What’s the difference between a bibliography and a works cited list? The two terms cause a lot of confusion and are consistently misused by not only students, but educators as well! A bibliography displays the sources the writer used to gain background knowledge on the topic and also research it in-depth.
Before starting a research project, you might read up on the topic in websites, books, and other sources.
The Modern Language Association is responsible for creating standards and guidelines on how to properly cite sources to prevent plagiarism.
Their style is most often used when writing papers and citing sources in the liberal arts and humanities fields.
All sources that were used to develop a research project are found on the Works Cited page.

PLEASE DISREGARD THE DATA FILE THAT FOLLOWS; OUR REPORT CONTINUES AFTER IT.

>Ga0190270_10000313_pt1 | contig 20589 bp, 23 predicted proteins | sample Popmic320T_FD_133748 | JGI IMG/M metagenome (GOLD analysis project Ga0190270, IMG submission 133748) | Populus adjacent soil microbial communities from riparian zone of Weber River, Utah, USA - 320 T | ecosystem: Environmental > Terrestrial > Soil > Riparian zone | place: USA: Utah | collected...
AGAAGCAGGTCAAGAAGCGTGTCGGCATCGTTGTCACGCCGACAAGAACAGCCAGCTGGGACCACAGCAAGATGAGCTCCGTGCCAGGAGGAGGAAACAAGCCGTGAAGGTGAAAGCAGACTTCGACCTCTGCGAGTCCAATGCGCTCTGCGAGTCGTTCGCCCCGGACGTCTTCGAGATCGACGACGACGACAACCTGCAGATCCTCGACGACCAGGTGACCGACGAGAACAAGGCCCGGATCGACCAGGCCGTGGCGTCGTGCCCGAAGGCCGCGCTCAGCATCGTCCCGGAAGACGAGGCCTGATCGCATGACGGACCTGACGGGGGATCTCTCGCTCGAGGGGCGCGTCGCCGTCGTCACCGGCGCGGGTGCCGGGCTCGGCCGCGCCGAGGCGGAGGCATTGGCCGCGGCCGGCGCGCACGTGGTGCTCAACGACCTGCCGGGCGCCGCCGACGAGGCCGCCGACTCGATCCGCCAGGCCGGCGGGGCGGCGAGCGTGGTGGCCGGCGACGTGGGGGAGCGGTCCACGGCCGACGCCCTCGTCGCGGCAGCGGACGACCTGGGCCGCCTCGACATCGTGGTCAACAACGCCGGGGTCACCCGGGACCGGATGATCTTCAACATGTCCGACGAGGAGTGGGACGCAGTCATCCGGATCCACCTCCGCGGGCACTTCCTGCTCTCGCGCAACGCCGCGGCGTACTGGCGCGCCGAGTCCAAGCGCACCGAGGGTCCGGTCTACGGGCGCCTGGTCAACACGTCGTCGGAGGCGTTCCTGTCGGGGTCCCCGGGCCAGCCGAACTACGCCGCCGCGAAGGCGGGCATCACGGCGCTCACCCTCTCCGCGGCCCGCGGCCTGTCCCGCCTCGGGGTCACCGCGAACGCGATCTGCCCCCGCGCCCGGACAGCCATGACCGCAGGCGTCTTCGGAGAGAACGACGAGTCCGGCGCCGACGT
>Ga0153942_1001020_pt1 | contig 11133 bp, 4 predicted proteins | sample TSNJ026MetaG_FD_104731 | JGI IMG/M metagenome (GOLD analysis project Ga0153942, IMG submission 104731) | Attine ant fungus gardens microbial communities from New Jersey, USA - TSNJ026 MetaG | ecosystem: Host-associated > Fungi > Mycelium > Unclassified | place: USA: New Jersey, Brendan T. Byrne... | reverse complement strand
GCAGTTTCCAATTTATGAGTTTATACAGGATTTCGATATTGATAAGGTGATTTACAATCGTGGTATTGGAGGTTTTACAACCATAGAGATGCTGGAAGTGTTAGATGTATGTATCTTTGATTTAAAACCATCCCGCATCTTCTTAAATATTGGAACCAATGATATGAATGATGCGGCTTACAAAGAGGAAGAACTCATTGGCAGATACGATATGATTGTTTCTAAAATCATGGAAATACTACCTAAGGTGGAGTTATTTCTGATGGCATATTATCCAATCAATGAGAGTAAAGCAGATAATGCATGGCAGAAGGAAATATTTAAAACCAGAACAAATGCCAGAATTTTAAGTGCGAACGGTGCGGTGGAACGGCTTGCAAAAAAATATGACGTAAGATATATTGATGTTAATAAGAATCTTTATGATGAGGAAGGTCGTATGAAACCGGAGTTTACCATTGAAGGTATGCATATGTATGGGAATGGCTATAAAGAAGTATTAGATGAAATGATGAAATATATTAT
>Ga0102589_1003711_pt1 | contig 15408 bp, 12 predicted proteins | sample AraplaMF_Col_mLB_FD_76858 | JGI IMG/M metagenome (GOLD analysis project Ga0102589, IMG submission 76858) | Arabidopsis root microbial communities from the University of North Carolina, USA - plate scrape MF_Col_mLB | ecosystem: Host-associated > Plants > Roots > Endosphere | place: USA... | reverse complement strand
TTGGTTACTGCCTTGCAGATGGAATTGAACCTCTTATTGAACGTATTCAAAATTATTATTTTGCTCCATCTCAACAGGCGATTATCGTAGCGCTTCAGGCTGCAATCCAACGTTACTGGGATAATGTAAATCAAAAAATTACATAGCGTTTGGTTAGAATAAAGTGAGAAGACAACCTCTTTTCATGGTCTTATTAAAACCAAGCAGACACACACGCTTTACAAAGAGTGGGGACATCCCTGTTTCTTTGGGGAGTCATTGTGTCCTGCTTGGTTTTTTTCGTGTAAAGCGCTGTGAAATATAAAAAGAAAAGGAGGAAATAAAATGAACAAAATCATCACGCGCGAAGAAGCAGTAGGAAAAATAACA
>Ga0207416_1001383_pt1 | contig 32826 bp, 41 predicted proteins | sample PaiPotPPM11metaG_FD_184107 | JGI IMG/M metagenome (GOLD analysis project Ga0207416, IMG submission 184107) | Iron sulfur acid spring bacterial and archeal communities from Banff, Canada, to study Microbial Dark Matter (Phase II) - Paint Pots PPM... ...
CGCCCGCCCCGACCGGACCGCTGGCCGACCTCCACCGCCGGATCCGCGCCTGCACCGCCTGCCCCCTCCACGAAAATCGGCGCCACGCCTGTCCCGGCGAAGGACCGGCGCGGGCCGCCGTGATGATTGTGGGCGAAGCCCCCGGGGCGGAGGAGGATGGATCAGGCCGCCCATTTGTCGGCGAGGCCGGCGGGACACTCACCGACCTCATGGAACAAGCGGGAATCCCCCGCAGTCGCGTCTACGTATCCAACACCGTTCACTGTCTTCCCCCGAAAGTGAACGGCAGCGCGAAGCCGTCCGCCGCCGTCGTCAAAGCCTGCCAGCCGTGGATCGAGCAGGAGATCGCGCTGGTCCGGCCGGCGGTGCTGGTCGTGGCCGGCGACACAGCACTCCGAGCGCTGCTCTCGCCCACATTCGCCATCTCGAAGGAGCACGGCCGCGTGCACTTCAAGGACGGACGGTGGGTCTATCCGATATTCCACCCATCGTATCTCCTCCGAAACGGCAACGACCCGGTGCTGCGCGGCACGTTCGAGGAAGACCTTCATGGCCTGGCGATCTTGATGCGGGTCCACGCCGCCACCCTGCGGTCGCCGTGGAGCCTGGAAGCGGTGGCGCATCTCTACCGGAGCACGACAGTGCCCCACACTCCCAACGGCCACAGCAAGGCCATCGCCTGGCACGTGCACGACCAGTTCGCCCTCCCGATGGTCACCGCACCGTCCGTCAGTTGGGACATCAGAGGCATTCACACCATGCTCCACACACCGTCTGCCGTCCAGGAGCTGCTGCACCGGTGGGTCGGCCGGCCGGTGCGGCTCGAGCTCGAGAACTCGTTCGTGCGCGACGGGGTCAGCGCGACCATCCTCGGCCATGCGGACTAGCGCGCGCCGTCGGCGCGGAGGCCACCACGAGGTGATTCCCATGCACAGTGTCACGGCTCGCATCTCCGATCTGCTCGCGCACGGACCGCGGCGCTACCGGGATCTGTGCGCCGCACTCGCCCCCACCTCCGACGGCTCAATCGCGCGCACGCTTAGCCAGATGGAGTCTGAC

Complete citations are also created for any quotes or paraphrased information used in the text.You might even include other sources that relate to the topic.A works cited displays all of the sources that were mentioned in the writing of the actual paper or project.Scroll down for an in-depth explanation and examples of MLA in-text citations.In-text citations provide us with a brief idea as to where you found your information, though they usually don't include the title and other components.Re-using a project or paper from another class or time and saying that it is new is plagiarism.One way to prevent plagiarism is to add citations in your project where appropriate.Being a responsible researcher requires keeping track of the sources that were used to help develop your research project, sharing the information you borrowed in an ethical way, and giving credit to the authors of the sources you used. Plagiarism is the act of using others’ information without giving credit or acknowledging them. Completely copying another individual’s work without providing credit to the original author is a very blatant example of plagiarism.Plagiarism also occurs when another individual’s idea or concept is passed off as your own.Liberal arts is a broad term used to describe a range of subjects including the humanities, formal sciences such as mathematics and statistics, natural sciences such as biology and astronomy, and social sciences such as geography, economics, history, and others.The humanities specifically focuses on subjects related to languages, art, philosophy, religion, music, theater, literature, and ethics.